Skip over navigation

Program in American Studies

Director

Hendrik A. Hartog

Executive Committee

Wallace D. Best, Religion, African American Studies 

M. Christine Boyer, Architecture 

Margot Canaday, History 

Anne A. Cheng, English, African American Studies 

Rachael Z. DeLue, Art and Archaeology 

Jill S. Dolan, English, Lewis Center for the Arts, Theater 

Paul Frymer, Politics 

Eddie S. Glaude Jr., Religion, African American Studies 

William A. Gleason, English 

Carol J. Greenhouse, Anthropology 

Hendrik A. Hartog, History 

Alison E. Isenberg, History 

Stanley N. Katz, Woodrow Wilson School 

Noriko Manabe, Music 

Lee C. Mitchell, English 

Imani Perry, African American Studies 

Sarah Rivett, English 

Daniel T. Rodgers, History 

Gideon A. Rosen, Philosophy, ex officio 

Martha A. Sandweiss, History 

Kim Lane Scheppele, Woodrow Wilson School, University Center for Human Values, Sociology 

Paul E. Starr, Sociology, Woodrow Wilson School 

Emily A. Thompson, History 

Marta Tienda, Woodrow Wilson School, Sociology 

Alexandra T. Vazquez, English, African American Studies 

Judith L. Weisenfeld, Religion 

R. Sean Wilentz, History 

Stacy E. Wolf, Lewis Center for the Arts, Theater 

Sits with Committee

Leslie E. Gerwin, Woodrow Wilson School

Karen Y. Jackson-Weaver, Office of the Dean of the Graduate School

Clayton K. Marsh, Office of the Dean of the College


The Program in American Studies is an interdepartmental plan of study. The aim is to give students an understanding of American society--its culture, its institutions, its intellectual traditions, and the relationships among its diverse people--by exploring and debating issues raised in the separate disciplines.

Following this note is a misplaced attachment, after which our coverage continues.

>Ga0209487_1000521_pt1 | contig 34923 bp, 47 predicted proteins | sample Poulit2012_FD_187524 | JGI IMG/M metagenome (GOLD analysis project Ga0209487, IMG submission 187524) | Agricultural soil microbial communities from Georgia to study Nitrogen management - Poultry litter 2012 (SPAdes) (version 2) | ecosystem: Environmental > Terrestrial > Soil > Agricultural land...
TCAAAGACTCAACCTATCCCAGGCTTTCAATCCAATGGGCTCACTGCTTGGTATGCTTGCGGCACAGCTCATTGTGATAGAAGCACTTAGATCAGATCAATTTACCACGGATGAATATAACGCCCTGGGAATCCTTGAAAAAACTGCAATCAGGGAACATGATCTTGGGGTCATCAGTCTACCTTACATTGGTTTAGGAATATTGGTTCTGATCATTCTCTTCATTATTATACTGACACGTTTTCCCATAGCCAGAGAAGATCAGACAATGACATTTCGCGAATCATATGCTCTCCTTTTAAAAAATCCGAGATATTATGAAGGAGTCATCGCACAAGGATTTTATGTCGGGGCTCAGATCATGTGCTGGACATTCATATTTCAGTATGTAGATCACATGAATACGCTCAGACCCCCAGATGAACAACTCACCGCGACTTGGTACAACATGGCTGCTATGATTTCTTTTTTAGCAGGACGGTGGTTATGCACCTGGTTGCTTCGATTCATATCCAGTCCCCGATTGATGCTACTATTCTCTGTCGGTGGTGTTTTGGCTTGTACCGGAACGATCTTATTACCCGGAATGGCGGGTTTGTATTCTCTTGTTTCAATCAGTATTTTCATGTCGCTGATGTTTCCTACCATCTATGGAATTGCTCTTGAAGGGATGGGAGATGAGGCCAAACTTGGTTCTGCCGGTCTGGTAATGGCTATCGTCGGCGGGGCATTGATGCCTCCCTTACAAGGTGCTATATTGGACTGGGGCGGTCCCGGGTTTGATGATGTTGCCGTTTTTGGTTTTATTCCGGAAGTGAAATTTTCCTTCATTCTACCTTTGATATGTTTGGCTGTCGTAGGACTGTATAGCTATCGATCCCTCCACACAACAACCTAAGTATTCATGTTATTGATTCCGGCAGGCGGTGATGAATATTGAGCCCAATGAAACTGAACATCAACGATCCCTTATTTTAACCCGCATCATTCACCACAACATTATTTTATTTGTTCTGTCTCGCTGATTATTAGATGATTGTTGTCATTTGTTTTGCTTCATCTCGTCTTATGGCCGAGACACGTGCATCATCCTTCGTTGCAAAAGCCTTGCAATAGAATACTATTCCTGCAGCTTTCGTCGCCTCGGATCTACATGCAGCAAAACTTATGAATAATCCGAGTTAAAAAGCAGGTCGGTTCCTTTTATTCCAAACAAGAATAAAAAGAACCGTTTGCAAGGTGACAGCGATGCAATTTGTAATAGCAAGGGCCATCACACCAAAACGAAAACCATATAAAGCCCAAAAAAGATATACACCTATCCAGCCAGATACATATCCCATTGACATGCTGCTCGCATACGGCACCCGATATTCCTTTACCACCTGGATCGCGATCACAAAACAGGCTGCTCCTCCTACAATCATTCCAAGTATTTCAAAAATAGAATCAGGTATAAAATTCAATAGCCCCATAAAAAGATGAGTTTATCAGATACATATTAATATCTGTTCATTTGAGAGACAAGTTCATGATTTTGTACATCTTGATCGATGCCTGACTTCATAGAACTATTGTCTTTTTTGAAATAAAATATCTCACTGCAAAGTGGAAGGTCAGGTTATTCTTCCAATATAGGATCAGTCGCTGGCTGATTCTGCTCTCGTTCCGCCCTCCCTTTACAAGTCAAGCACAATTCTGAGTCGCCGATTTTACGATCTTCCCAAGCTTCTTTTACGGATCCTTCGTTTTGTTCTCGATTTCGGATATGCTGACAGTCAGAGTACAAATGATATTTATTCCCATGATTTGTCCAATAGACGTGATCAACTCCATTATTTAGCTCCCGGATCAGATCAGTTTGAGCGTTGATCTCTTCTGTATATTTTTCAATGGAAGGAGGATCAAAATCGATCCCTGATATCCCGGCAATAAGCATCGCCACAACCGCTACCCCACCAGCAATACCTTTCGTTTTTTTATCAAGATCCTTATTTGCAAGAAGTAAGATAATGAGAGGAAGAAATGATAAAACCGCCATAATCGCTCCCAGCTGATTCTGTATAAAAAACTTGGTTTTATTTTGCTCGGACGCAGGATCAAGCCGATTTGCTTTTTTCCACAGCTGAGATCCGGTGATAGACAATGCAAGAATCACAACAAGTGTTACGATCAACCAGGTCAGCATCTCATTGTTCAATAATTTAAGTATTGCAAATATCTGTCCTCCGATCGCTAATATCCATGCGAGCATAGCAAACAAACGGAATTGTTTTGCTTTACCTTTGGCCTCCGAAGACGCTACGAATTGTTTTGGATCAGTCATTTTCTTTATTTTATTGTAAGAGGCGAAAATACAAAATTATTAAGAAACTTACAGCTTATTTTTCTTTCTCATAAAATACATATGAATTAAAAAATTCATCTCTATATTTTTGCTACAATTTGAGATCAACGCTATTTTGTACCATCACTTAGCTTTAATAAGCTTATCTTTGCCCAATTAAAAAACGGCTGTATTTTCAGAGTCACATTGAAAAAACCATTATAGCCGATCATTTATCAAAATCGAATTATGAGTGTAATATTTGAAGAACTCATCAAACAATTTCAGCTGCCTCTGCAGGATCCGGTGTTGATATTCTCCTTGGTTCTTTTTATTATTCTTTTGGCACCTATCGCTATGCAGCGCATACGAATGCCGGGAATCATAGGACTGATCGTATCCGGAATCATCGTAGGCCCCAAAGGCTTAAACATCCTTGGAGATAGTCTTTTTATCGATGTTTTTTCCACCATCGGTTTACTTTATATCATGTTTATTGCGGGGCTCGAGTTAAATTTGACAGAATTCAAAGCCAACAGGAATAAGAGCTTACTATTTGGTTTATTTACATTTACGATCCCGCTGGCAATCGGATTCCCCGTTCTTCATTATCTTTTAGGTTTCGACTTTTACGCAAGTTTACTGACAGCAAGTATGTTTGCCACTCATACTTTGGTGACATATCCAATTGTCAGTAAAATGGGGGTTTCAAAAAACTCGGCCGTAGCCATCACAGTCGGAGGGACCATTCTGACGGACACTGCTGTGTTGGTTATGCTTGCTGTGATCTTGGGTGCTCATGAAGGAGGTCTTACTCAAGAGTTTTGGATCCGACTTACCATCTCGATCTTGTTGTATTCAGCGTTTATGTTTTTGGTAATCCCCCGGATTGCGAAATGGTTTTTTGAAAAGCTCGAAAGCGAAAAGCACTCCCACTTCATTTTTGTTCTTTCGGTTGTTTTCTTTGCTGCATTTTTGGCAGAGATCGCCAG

The cooperating departments from which the program draws faculty and other resources include anthropology, architecture, art and archaeology, economics, English, history, music, philosophy, politics, psychology, religion, sociology, and the Woodrow Wilson School of Public and International Affairs. Students from all departments are welcome to apply for admission.

Admission to the Program

The program accepts approximately 45 students each year. Criteria for admission are a strong academic record and particular interest in the multidisciplinary work of the program. Before applying for admission, students must take American Studies 201 (or a program-designated substitute), preferably during the sophomore year, and achieve a satisfactory standing in the course.

Program of Study

In addition to 201 (or the program-designated substitute), students must complete two 300- or 400-level American studies courses. The work of these courses involves cooperative study of a major topic in American history or culture and its relation to other aspects of American life. Usually, the course operates as a seminar, with emphasis on independent research and writing. Lectures and discussions led by outside specialists, as well as films or field trips, frequently supplement the work.

Students must also complete three American studies electives, which are courses in the American field offered by departments throughout the University and approved by the program director (pass/D/fail not acceptable).

Students are expected to complete a normal departmental course of study with such emphasis on the American field as that department permits. The senior thesis must be on a topic related to American culture or history.

Certificate of Proficiency

Students who fulfill all requirements of the program will receive a certificate of proficiency in American studies upon graduation.


Courses


AMS 201 American Places: An Introduction to American Studies (also LAO 201)   Not offered this year HA

An introduction to the key themes of interdisciplinary work on North America, from the 16th century to the modern era. Readings and related material will focus on the study of particular American places. Topics may include native-European contact, the American Revolution, slavery, urbanization, the rise of mass culture, and the computer revolution. One 90-minute lecture, one 90-minute preceptorial. W. Gleason